A photograph on Facebook from September showed Munchel at a political rally in Nashville, draped in an American flag and again wearing the hat. And there was another Facebook photo of him holding a shotgun in front of a television tuned to a Fox News broadcast of a Trump appearance, with a Black Rifle hat visible on a nearby desk. In the 13-page affidavit the bureau filed in support of Munchel’s arrest, the words “handgun” and “shotgun” appear once, “Trump” twice, “Taser” three times and “Black Rifle Coffee Company” four times.
“I would never want my brand to be represented in that way, shape or form,” Hafer said, “because that’s not me.” And yet Black Rifle has made conspicuously little public effort to separate itself from Munchel. This is a sharp departure from its handling of the Rittenhouse incident: Following pressure from the company, Schaffer deleted his tweets, and Hafer released a video statement in which he clarified that while Black Rifle believed “in the Constitution, the Second Amendment, the right to bear arms,” and “that a person is innocent until proven guilty,” the company didn’t sponsor Rittenhouse; “we’re not in the business of profiting from tragedy.”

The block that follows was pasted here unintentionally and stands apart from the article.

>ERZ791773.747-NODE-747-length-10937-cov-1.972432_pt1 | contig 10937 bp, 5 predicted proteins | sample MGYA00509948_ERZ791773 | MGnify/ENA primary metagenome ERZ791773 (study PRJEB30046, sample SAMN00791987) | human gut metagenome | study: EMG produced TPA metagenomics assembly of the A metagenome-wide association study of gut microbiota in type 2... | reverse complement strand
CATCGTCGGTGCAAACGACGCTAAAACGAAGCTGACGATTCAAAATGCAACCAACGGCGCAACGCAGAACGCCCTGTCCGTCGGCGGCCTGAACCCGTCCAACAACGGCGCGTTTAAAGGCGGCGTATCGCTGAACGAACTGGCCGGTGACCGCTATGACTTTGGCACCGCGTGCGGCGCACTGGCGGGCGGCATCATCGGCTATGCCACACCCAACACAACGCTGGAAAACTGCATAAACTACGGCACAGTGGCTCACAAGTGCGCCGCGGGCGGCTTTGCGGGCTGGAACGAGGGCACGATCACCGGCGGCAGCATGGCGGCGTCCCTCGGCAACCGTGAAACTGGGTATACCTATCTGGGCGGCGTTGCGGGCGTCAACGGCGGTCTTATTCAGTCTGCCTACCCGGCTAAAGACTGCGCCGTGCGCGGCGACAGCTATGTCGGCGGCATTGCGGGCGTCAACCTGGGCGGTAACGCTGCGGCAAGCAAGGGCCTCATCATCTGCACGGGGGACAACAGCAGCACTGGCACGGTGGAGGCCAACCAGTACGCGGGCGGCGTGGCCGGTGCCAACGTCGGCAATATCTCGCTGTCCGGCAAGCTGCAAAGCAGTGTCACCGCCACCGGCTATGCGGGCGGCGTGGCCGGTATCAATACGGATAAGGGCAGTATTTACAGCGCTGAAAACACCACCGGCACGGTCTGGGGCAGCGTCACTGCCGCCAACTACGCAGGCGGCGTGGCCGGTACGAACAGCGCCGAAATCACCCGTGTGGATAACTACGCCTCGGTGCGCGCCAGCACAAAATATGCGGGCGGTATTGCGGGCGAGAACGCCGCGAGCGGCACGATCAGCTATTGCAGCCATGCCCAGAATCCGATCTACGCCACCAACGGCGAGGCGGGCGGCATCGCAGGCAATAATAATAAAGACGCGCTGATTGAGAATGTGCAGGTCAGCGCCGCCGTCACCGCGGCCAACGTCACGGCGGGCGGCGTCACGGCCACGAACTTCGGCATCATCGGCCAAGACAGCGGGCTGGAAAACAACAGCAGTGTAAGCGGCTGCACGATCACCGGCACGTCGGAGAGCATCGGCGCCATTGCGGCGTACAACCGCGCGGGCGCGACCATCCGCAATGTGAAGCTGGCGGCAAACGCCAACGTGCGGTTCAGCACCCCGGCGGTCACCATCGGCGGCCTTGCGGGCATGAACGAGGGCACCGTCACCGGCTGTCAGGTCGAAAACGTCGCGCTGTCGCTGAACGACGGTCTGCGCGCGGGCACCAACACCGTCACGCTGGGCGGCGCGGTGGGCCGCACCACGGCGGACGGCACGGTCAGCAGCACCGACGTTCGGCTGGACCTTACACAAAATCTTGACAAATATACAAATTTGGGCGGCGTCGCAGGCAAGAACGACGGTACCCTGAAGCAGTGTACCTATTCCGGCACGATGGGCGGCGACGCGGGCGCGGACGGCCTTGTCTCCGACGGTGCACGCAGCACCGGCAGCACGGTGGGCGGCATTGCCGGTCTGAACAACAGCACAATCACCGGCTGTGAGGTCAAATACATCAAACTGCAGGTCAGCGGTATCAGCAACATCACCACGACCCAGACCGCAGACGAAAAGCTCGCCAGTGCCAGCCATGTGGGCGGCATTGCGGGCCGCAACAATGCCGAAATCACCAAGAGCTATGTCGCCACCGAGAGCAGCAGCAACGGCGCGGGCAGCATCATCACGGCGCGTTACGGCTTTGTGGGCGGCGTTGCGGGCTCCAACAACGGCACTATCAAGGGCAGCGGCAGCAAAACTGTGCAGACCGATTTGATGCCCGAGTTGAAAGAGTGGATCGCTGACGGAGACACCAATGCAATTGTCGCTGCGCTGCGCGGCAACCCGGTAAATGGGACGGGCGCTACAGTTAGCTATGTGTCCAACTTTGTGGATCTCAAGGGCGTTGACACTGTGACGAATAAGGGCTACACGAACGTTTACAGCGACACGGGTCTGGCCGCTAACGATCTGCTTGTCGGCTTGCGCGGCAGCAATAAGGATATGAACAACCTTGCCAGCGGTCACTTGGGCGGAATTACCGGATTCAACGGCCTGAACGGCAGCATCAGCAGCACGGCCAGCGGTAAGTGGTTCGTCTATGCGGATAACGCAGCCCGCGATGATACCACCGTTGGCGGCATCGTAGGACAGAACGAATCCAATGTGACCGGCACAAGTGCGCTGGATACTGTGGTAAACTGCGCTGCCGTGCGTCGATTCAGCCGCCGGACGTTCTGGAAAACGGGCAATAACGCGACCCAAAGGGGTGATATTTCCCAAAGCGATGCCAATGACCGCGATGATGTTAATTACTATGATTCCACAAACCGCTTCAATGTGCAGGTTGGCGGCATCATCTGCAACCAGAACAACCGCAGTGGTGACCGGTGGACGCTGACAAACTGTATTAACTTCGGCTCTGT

The limited disavowal triggered fury on the right. “The people that run Black Rifle Coffee are no different than most scammers involved in the conservative grift,” Nick Fuentes, a prominent white-nationalist activist, wrote on Twitter. “They’re giant douche bag posers in flip flops and baseball caps. When push comes to shove they are [expletive] liberals.” Hafer, who is Jewish, was bombarded on social media with anti-Semitic attacks.